Eliminate the practice of charging usury, greater financial leverage, only does it help to reduce poverty, it Scales down inequality as well. Fig: Effect of Interest rate, Lending ; Microfinance On the Perspective of Latin America In Latin America, the leading MFIs all operate under a formal legal framework, usually as specialized MFI banks, under the supervision of the central bank. Figures for five of the best known institutions are given below, all of which have substantial numbers of clients (by the standards of the region) and are currently operating profitably.
Probably the most interesting (for Bangladesh) is Comparators which has from its inception deliberately targeted poorer clients, as can be seen from the current average size of loans ($277). Leading Microfinance Institutions Primary Indicators (End Third Quarter 2003) The figures below for the same five MFIs show the average rates of interest which they are receiving on their various loan products. Descriptive Statistics | Mean| Std. Deviation| N| NO. CLIEN No of CLIENTS| 94000. 00| 65490. 457| 5| AVG. LOAN Average Loan| 1002. 0| 501. 657| 5| LOANST Total Loan| 78000000. 00| 42361539. 160| 5| Regression Variables Entered/Removed(b) Model| Variables Entered| Variables Removed| Method| 1| NO. CLIEN No of cLIENTS(a)| . | Enter| a All requested variables entered. b Dependent Variable: LOANST Total Loan Model Summary Model| R| R Square| Adjusted R Square| Std. Error of the Estimate| Change Statistics| | | | | | R Square Change| F Change| df1| df2| Sig. F Change| 1| . 169(a)| . 028| -. 295| 48213878. 375| . 028| . 088| 1| 3| . 786| Predictors: (Constant), NO. CLIEN No of cLIENTS The unstandardized parameters tell you the difference in Y per unit change in X whereas the standardized tells you the difference in Y in standard deviations per standard deviation difference in X. With the exception of BancoSol, these rates are all higher than those charged by the NGO-MFIs in Bangladesh (in the case of Compartamos substantially so), but their operating costs are also higher than the leading NGO-MFIs in Bangladesh due largely to the higher costs of staff.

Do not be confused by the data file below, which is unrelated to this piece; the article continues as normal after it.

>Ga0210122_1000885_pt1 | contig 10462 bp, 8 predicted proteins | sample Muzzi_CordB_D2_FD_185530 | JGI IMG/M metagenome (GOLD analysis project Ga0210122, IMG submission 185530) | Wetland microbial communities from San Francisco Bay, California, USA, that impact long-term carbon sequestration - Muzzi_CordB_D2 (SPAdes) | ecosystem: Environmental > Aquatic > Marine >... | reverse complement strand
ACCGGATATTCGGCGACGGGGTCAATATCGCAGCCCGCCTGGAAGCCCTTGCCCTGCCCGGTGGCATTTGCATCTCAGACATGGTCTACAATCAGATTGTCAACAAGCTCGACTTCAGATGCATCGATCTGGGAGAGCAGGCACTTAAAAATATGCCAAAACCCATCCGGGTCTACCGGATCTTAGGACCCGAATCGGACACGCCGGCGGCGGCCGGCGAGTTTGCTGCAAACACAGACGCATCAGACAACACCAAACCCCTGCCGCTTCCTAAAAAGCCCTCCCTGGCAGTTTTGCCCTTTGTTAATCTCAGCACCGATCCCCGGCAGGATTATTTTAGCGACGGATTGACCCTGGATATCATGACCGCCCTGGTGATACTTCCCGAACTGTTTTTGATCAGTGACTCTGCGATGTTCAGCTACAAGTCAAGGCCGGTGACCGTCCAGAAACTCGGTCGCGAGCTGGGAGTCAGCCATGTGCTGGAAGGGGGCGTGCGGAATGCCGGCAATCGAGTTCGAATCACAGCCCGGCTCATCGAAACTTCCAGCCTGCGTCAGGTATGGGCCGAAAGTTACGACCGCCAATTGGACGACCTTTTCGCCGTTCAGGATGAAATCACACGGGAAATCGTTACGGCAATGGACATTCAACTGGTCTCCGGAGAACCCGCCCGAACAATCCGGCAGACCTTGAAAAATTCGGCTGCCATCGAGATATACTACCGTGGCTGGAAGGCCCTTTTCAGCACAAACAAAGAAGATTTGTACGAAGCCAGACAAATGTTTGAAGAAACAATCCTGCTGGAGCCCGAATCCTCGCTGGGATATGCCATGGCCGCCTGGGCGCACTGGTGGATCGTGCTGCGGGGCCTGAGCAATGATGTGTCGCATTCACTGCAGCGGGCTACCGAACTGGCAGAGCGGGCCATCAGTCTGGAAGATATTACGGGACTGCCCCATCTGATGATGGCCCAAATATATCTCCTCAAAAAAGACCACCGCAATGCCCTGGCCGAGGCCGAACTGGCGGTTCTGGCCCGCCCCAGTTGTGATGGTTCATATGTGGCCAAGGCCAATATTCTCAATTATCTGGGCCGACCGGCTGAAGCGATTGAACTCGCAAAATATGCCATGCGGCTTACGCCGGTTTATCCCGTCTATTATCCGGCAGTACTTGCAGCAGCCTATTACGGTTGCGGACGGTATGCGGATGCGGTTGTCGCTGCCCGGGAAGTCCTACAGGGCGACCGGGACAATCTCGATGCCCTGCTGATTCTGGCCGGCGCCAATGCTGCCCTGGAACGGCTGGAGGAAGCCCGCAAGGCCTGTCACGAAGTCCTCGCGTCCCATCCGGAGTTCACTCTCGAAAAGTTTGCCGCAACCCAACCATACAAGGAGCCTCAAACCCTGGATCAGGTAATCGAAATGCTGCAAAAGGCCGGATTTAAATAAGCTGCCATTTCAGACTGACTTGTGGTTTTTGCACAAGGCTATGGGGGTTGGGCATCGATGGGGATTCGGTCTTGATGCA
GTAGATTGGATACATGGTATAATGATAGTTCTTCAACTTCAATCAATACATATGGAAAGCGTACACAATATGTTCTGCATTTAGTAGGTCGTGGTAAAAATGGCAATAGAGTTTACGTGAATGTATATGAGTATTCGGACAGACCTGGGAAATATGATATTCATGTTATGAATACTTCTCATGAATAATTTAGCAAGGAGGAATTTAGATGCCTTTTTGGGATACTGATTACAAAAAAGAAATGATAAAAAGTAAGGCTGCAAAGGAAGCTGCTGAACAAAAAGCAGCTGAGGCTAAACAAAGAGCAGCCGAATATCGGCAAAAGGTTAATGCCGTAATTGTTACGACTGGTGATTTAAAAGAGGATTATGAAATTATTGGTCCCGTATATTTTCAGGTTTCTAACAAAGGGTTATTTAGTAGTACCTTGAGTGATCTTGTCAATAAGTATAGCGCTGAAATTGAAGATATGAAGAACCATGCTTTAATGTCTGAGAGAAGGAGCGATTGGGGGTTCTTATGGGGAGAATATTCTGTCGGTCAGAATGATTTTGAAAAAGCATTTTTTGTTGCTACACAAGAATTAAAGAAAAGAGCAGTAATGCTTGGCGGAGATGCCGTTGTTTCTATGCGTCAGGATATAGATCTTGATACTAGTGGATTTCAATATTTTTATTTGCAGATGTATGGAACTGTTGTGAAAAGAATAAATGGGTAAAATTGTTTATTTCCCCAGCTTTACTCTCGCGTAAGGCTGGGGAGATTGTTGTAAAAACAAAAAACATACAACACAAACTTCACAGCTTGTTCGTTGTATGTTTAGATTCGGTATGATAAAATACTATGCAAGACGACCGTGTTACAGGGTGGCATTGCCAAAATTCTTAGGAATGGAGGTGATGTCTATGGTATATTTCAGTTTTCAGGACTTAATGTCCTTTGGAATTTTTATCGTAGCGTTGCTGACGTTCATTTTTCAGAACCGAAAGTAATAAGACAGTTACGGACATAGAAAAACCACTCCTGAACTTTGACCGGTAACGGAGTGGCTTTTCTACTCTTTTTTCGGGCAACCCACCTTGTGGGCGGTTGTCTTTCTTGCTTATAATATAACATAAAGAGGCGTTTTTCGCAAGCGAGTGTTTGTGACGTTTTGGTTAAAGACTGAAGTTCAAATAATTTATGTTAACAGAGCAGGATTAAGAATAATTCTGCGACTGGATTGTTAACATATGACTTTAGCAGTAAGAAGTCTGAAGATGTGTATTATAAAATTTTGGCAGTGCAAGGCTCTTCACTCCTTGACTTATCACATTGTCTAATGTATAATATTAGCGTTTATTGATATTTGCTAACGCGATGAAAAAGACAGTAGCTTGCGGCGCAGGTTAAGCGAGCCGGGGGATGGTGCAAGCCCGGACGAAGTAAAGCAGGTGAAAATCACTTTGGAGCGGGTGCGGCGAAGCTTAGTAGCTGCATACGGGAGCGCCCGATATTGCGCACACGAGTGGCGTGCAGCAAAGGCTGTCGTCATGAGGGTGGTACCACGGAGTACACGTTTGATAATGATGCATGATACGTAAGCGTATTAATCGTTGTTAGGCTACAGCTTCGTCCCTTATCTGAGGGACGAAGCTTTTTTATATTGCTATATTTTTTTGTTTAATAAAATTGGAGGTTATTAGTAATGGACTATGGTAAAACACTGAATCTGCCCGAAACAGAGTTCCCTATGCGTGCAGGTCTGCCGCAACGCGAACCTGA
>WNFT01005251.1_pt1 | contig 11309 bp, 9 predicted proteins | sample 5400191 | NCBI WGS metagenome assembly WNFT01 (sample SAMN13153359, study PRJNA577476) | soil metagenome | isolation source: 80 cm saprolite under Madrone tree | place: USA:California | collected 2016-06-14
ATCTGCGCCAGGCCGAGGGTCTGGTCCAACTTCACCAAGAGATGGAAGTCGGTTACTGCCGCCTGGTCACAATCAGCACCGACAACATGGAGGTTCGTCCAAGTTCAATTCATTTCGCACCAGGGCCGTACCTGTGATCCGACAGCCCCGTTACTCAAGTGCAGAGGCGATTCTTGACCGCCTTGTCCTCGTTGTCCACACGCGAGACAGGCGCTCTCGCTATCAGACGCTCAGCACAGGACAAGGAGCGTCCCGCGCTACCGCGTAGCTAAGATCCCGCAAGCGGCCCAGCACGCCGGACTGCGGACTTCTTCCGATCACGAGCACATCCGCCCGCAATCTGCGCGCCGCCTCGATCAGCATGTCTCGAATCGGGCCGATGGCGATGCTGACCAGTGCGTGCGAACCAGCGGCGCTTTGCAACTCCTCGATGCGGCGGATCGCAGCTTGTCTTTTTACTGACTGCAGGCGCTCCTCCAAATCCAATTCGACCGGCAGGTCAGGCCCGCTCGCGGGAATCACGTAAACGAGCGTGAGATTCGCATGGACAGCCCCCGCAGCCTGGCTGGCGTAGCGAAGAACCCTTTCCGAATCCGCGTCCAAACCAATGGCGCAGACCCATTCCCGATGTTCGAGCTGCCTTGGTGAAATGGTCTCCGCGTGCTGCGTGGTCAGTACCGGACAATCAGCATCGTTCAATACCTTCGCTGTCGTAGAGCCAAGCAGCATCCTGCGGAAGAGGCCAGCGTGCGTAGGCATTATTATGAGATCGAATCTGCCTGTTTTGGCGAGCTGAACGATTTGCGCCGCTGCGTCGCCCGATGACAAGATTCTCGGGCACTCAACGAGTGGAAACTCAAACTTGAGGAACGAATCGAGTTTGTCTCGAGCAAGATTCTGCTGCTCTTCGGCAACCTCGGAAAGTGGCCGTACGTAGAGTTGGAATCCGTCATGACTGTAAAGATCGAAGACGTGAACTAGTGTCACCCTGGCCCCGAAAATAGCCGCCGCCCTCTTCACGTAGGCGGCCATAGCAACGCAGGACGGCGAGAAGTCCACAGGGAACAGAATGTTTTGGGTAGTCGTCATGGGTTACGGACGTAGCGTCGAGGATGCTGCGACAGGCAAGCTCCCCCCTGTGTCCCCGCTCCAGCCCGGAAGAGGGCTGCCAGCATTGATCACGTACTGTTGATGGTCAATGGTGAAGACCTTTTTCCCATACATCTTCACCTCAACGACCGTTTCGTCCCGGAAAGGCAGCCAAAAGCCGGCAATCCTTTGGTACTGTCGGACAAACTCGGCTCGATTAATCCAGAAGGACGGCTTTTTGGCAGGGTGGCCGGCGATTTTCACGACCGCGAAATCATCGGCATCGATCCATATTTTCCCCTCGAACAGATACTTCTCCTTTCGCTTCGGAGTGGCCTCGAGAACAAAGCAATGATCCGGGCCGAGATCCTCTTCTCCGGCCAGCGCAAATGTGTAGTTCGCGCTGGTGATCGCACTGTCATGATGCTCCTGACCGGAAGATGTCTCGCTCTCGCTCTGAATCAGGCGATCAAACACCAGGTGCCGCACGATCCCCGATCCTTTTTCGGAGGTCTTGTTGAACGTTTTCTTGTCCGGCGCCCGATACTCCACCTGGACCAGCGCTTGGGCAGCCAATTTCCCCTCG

Nonetheless all five institutions are profitable and the high returns achieved by the three most profitable institutions have enabled them to achieve the most rapid rates of growth in client numbers in the 21 months covered by thee figures; almost triple by Banco Solidario; more than double by Compartamos; and over two thirds by Mibanco. Leading Microfinance Institutions: Costs and Interest Rates (End Third Quarter 2003) As reported by Helms and Reille, when BancoSol in Bolivia began as a bank in 1985, it charged a combination of interest and fees equivalent to 65% effective annual interest rate. Today, BancoSol, operating in a highly ompetitive environment, has brought down its costs and charges interest rates on its products yielding the 24% shown in the table above. According to one of the managers at BancoSol, the banks growth from 4,500 to 55,000 clients in just ten years has been possible by its ability to charge sustainable rates of interest. Further, whilst its return on average assets is a modest 1. 6%, its current return on average equity is over 11% (because of the leverage it has been able to exercise on its equity). Conclusion Obtaining financial information from institutions involved in microfinance is no easy task.
In most countries because there is no financial authority that collects it and makes it available to the public. Furthermore, the absence of governmental or organized market supervision means that these entities can freely decide how to measure – if they want to do it– the variables describing their different sources of income and expenditure. Finally, even if there were an informal consensus on how to measure these variables, that would not necessarily ensure that the information is reliable since it is very likely that accounting deficiencies might exist. 1. David L. Wright, Dewan A. H.
Alamgir, Microcredit Interest Rates in Bangladesh ‘Capping v Competition’, Donors’ Local Consultative Group on Finance, March 2004. 2. P. Cotler , What Drives Lending Interest Rates in the Microfinance Sector? , August 4th, 2010, Microfinance Workshop, Groningen University. 3. Esubalew Assefa, Niels Hermes and Aljar Meesters, Competition and Performance of Microfinance Institutions, August 2010. 4. Mahajan, Vijay and Ramola, Bharti Gupta; (August 2003); ‘Microfinance in India – Banyan Tree or Bonsai’, a Review Paper for the World Bank 5. Donoghue, Kieran et al, (June 2002), unpublished manuscript for AusAID ‘ Interest Rates in Microfinance’ . Porteous, David, of Finmark Trust, South Africa (2003); unpublished paper ‘Is Cinderella Finally Coming to the Ball? ” 7. Hatice Jenkins, Commercial Bank Behavior in Micro and Small Enterprise Finance, Development Discussion Paper No. 741, February 2000. 8. Microfinance Institutions Under Interest Rates Ceilings, Denis H. ACCLASSATO, Laboratoired’Economied’Orleans (LEO), Universited’Orleans, Preliminary Version, June 2006. 9. Sinha, Sanjay, (2003); ‘Experience in Selected Countries in South and South East Asia on Regulation and Supervision, and Comparative Interest Rates’